Yes, if used correctly, money CAN buy happiness!
Lots of studies have shown that once your basic human needs are met, more money doesn’t make you that much happier. If you made 20k per year and get a new job that earned you 40k per year, your happiness doesn’t double. It might go up a little, but more money doesn’t make you more happy.
It’s how you USE your money
Did you know that the mere thought of having money makes people less likely to help acquaintances, to donate to charity, or to choose to spend time with others. Does that sound like the kind of things a happy person would do? No!!
In fact, it’s helping acquaintances, donating to charity, and spending time with others that leads to more happiness. Researchers Elizabeth W. Dunn, Lara B. Aknin, and Michael I. Norton created an experiment to discover if using money to facilitate these type of happiness activities would actually make people happier.
To get to this answer, they looked at two different situations….
- In the real world, 16 employees were about to experience a financial windfall in the form of a profit-sharing bonus from their company. One month before the employees received the bonus, the researchers asked the employees about their general happiness and their annual income. Then 6 to 8 weeks after the bonus, the researchers asked those employees about their general happiness and what their bonus had been spent on: bills and expenses, rent or mortgage, buying something for themselves, buying something for someone else, donating to charity, and other. These categories could be divided into two types: personal spending and pro-social spending.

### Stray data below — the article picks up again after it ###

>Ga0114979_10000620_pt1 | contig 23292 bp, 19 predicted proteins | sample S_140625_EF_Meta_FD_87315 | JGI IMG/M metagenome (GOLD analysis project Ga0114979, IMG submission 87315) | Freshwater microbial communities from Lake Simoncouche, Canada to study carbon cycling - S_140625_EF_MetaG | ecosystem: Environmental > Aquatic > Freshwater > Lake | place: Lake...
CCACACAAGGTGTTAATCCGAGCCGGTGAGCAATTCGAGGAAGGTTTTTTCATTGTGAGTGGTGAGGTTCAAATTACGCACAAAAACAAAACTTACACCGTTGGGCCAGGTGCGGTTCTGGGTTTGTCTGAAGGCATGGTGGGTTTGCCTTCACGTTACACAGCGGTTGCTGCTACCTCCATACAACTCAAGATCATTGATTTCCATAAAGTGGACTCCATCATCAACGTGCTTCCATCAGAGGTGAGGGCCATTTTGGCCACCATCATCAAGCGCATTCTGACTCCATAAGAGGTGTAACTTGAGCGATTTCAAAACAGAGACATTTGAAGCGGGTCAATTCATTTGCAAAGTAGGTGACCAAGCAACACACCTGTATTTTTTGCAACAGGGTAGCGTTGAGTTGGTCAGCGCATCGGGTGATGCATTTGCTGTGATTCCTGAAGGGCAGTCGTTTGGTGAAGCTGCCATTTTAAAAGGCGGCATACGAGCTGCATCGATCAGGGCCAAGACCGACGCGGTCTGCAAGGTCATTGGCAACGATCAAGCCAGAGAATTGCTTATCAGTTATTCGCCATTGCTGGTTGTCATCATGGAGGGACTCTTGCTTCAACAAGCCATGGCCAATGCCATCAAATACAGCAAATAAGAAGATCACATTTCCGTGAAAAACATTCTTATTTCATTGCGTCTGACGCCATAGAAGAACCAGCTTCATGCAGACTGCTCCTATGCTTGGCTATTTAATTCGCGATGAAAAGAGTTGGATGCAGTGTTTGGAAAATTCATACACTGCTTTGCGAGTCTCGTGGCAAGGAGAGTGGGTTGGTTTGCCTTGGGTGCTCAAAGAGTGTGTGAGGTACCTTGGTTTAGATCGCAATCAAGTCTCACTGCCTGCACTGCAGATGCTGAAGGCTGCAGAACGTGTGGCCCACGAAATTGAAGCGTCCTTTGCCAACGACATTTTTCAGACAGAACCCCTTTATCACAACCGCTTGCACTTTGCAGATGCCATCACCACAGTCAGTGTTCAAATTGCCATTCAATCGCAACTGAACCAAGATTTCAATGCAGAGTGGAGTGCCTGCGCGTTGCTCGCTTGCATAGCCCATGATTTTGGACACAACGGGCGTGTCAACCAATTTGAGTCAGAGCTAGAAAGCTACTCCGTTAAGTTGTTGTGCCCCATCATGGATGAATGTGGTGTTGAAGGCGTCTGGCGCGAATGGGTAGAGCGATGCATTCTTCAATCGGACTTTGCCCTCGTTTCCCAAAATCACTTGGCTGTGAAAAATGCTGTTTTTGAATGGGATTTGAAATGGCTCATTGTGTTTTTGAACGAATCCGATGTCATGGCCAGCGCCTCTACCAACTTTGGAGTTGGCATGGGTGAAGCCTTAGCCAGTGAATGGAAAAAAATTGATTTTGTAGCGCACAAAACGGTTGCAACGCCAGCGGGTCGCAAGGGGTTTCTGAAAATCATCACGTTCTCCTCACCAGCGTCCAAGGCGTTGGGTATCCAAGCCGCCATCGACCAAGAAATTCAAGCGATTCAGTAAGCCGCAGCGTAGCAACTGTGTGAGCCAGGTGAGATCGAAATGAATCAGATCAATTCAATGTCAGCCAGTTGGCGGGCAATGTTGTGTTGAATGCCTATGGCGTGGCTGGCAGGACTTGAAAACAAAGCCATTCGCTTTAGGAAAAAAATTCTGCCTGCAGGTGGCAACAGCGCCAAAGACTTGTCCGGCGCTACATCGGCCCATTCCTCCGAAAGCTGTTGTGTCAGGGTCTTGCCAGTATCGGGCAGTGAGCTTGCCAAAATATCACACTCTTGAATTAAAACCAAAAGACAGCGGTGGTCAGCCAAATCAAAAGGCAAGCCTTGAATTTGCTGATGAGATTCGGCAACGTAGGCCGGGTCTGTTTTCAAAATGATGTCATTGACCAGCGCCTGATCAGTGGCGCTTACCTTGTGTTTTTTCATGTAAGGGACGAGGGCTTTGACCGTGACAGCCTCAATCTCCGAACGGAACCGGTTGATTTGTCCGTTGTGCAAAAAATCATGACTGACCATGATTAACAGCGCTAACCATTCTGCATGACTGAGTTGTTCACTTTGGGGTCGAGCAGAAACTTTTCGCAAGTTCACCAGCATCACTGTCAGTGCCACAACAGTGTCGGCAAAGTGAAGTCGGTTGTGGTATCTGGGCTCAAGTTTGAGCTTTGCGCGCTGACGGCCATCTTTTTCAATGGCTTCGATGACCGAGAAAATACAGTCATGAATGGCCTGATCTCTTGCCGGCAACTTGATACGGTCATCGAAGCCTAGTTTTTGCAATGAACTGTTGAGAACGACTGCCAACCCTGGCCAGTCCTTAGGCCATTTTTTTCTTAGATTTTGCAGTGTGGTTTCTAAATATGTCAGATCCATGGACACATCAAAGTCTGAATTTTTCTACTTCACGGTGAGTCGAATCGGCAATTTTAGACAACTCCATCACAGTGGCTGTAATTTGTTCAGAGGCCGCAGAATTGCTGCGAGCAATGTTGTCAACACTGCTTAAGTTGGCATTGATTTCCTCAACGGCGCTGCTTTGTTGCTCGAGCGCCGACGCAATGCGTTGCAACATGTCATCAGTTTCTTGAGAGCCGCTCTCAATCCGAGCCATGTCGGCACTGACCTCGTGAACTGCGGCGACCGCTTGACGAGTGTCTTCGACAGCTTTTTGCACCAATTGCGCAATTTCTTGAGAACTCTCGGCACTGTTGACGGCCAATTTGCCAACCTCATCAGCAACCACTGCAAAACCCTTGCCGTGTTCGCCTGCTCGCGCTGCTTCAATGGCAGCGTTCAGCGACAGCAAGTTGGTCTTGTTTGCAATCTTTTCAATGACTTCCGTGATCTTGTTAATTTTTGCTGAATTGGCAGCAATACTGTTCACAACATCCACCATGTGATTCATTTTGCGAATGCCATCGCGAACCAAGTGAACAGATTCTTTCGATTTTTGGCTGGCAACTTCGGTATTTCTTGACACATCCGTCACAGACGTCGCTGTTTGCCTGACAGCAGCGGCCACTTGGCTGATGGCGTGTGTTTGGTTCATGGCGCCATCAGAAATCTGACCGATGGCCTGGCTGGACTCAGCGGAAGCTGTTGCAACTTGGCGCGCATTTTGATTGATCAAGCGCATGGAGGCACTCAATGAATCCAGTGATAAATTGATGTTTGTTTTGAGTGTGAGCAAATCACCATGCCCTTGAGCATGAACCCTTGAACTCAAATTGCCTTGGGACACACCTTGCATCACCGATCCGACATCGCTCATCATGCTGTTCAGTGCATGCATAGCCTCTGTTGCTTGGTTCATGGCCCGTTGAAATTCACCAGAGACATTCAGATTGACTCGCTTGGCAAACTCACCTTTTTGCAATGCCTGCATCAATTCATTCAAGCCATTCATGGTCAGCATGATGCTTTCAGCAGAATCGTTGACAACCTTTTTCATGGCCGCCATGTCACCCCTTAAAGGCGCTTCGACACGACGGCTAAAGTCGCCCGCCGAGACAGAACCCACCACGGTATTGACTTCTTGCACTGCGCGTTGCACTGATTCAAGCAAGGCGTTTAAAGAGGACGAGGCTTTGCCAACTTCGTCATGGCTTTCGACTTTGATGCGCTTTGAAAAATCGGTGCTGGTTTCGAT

Their conclusion: “Employees who devoted more of their bonus to pro-social spending experienced greater happiness after receiving the bonus, and the manner in which they spent that bonus was a more important predictor of their happiness than the size of the bonus itself.”
In an experiment, participants rated their happiness in the morning and then were given an envelope that contained either $5 or $20. The participants were instructed to spend that money by 5:00 p.m. Some were asked to spend it on a personal spending expense (such as a bill or a gift for themselves) while others were asked to spend it on a pro-social expense (such as buying a gift for another person or by donating it to charity). At the end of the day, the participants again reported their happiness. Those who spent the money on something other than themselves reported greater happiness at the end of the day! And it didn’t have to be a lot of money. Even $5 spent for others led to greater happiness
Give, because money can buy happiness when you use it to give other happiness or an opportunity for a better life. And you want to be happy. Don’t you?